A patient presents with respiratory distress and COPD. She is very dramatic in her gestures, very upset and emotional. The first time you saw her you had given her lorazepam and sent her home. It turns out she frequently gets that. You and your colleagues eventually set boundaries on that but she continues to present daily for respiratory distress. This case turns out to involve the deeper human side of medicine. How do you access that?


How do we not only know medicine but know the human condition? Read Shakespeare? Go to bedside medicine skills sessions with actors? Do an ED fellowship in emergency psychiatry?


I particularly enjoyed reading the articles by Frederick Platt from the University of Colorado. He was an internist who would put on workshops on difficult patients/encounters. In role playing, the clinician would learn to recognize strong affect, stop, and name the affect. “I sense you are feeling…upset…scared…angry…etc.” The patient then is invited to explain their fears and concerns.


Emotions, as the Latin root “motere” tells us, serve to “move” us. They motivate us and impel us to action. They are faster and more intuitive than verbal language. But they are not enough for us. We need to move the patient from nonverbal to verbal expression.


“I sense you are feeling scared.”


The patient starts crying. You ask why she is scared.


She is afraid of dying.


You then address that fundamental concern with her. You write “fear of death” as the diagnosis, knowing that future providers can at a glance review the primary diagnosis for each visit. As your colleagues and you empathetically address her concerns, the visits drop from daily to weekly to a couple times a year. She starts taking care of herself better and gets off the sedatives.



-if there is strong affect, stop, name it, and inquire about it

-transition the patient from nonverbal to verbal communication

-identify the concerns and needs behind each visit with a question like “what concerns you the most?”

-review the post on agenda setting for related suggestions



Patients often lie about drug use and that can interfere with care. Part of practicing emergency medicine is using skill in communication to get through those communication pitfalls.


To get patients to tell the truth on drug use, start with asking about past use. Then ask current.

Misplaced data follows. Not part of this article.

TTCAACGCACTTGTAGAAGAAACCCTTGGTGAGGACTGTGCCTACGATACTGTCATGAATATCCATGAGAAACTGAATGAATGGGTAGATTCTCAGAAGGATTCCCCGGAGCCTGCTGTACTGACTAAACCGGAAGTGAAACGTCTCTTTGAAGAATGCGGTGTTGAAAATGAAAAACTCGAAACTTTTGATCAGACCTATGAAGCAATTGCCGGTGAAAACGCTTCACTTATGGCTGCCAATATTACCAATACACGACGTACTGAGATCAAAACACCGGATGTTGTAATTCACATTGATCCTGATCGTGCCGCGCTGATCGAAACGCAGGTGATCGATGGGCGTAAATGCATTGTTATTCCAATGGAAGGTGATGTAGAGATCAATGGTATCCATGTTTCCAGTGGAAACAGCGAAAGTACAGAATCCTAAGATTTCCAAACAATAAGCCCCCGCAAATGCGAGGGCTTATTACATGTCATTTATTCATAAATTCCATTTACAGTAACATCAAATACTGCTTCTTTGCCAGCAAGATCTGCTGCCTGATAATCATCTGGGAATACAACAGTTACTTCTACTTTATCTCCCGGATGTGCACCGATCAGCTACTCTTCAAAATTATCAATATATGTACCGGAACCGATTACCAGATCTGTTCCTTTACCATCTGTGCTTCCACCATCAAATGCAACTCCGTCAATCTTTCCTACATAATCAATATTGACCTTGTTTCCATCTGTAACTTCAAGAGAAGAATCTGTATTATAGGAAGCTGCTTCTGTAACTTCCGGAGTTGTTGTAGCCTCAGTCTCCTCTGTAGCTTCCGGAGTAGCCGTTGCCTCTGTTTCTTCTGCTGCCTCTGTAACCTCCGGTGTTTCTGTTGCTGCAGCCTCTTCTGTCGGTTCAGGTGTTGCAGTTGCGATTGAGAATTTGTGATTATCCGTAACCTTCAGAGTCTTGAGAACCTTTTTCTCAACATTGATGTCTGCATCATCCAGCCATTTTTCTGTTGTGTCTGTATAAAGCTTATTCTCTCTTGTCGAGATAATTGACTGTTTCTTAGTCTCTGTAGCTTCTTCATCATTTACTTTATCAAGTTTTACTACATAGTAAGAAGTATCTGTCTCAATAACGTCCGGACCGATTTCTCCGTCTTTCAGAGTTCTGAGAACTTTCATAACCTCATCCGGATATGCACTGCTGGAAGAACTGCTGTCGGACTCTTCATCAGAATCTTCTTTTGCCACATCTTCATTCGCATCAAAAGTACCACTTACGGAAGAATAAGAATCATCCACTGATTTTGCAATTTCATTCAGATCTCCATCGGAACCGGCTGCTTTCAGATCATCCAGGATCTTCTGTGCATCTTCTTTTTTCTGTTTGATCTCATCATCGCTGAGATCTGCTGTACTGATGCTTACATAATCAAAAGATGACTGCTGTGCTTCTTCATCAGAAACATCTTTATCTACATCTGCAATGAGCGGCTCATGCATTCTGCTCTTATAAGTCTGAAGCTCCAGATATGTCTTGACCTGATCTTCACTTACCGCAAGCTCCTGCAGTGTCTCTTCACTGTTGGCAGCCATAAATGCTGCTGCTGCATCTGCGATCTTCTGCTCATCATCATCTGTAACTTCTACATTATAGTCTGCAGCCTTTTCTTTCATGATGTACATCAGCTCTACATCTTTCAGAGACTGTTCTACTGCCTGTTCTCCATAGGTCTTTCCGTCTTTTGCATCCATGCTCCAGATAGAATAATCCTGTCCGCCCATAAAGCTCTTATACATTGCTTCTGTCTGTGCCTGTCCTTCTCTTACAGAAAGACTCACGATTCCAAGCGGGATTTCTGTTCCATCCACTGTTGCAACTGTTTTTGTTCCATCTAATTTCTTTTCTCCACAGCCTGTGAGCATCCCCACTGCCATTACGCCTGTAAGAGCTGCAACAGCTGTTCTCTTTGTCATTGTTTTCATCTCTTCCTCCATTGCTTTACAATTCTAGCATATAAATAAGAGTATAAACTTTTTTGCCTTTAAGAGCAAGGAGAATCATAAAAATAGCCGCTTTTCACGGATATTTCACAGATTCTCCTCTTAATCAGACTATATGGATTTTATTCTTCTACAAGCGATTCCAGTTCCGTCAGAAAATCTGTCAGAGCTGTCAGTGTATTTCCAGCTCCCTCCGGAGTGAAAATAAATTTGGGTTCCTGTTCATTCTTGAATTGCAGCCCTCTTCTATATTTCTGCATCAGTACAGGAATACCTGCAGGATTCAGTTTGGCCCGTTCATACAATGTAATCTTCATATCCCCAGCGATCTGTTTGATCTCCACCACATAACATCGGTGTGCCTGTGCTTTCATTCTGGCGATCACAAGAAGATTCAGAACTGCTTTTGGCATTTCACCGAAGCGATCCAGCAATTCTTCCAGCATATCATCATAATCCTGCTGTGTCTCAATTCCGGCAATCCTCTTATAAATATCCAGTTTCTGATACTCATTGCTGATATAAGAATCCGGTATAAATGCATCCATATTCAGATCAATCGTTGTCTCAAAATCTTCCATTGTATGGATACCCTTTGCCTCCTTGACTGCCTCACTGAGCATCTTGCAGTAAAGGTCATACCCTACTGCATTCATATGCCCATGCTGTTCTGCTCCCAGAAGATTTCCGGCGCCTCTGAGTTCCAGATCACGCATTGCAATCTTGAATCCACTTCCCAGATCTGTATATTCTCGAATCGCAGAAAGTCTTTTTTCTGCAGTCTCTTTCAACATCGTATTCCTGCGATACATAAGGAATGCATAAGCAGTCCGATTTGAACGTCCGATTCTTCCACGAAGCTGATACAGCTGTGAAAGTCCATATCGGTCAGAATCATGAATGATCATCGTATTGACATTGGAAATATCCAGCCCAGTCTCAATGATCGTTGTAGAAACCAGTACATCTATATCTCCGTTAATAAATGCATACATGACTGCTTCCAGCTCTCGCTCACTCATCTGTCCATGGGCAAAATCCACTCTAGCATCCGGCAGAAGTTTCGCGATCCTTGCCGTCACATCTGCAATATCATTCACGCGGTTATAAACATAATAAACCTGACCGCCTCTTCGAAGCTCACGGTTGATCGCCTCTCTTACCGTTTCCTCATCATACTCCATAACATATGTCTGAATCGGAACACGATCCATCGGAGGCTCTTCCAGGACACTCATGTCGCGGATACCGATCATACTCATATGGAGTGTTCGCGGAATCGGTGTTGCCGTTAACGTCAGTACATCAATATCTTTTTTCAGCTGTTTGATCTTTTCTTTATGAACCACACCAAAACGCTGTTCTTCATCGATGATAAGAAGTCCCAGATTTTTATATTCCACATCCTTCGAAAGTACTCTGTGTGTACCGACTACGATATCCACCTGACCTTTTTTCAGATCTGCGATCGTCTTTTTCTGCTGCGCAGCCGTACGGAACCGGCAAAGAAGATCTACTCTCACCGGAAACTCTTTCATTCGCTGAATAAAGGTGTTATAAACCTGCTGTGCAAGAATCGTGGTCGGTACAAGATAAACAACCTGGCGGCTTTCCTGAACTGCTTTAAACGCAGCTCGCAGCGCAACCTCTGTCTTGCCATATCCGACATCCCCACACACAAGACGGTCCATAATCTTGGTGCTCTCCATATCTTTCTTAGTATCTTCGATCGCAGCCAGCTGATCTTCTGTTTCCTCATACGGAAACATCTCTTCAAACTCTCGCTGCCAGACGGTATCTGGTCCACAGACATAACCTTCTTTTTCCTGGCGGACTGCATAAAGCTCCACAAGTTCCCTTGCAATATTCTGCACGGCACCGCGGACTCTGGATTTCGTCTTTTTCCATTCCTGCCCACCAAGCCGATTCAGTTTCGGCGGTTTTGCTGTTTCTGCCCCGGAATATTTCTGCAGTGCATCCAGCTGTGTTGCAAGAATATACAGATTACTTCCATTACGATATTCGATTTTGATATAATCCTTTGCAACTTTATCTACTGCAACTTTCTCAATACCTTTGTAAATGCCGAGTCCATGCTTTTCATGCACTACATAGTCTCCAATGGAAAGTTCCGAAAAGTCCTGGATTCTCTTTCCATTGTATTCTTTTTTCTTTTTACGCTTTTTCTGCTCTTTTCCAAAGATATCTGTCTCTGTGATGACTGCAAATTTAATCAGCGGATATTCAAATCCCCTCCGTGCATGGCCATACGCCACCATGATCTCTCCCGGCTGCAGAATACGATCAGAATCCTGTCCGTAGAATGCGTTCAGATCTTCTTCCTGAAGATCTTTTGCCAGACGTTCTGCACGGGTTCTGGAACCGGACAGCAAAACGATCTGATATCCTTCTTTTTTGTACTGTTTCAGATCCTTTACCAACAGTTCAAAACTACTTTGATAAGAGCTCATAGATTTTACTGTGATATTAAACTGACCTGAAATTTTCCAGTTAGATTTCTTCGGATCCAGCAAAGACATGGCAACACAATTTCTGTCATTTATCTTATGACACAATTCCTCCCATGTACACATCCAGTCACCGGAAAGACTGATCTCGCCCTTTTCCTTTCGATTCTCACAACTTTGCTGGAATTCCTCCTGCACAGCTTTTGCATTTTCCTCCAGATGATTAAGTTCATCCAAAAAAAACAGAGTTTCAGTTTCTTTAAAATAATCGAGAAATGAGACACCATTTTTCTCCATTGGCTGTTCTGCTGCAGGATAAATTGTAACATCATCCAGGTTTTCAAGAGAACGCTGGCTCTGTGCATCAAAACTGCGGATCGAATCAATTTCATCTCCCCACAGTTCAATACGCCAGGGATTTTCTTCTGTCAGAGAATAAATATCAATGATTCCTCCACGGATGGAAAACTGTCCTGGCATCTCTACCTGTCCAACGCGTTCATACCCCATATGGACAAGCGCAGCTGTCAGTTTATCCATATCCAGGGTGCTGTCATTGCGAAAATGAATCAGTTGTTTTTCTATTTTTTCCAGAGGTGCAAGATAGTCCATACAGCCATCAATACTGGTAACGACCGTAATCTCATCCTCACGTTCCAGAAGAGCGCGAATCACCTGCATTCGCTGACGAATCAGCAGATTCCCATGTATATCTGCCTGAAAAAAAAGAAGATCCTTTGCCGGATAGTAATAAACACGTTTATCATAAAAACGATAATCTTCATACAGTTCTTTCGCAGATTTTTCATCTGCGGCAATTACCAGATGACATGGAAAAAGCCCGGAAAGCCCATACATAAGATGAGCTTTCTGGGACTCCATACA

Furthermore, sometimes it helps to ask the question specifically In my area, I tend not to ask “do you use drugs?” I ask “did you try amphetamines when you were younger?”


If they answer affirmatively then can expand to “when was the last time?”


If you have doubts about their answer, you can say “may I test your urine and confirm?” Their response is often revealing.



-Ask about past drug use first

-Then ask about recent drug use

-Ask permission for a drug screen


It is possible to adequately address a chief complaint but not identify or meet the patient’s concerns.

Agenda setting is defined as that process of the medical encounter where the doctor and patient agree on the plan for the visit. If agenda setting is not done, it defaults to whatever the doctor thinks is needed, and sometimes patients feel their concerns were not addressed.

Interpersonal skills are often portrayed as something we do in addition to our normal duties. The implication is that it would add time demands. But a group of researchers reported that certain interpersonal skills actually saved time.(Mauksch Arch Intern Med 2008) Those skills included rapport building, empathy, and agenda setting.

How do we conduct agenda setting? Here are two scripted phrases:

“What concerns you the most?” (addresses the patient’s fears)

“How can I be of most help to you?” (addresses the patient’s goals)

Another way of asking the second question is “what is your goal for this visit?” or “what would you most like to see accomplished?”

When we ask those sorts of questions we are identifying the patient’s concerns and needs, and setting the course for a more effective patient encounter.

Take home points:

-Set the agenda for the visit collaboratively with the patient

-“What concerns you the most?”

-“What would you most like to see accomplished today?”


Studies show that patients omit symptoms when explaining their history to the doctor. I see this in academics when I get a story that adds information compared to what the resident elicited. When I observe resident history taking directly, I sometimes can gain insight into optimal and suboptimal medical history taking.

Interruptions can be well-intentioned, but studies show they may prevent the patient from giving all the symptoms. Patients get off track and never finish. I recommend starting with a request for the whole story, or some such variant, and then listening without interruption. Facilitative questions are okay, like “tell me more” or “tell me more about the onset.” I usually don’t ask those until they are done talking.

At the end, I like to ask “what else?” Some patients, no doubt used to the medical system and perhaps also out of politeness, give very brief presentations. I want them to know they have permission to give more information.

A full account of symptoms in some cases is the most important factor in making the diagnosis. Patients often leave out key information, so taking a full and open history without interruption is key to medical diagnosis.

Take home points:
Start the medical history with an open invitation
Do not interrupt
Use facilitative questions to get more information “tell me more about…”
At the end ask “what else?”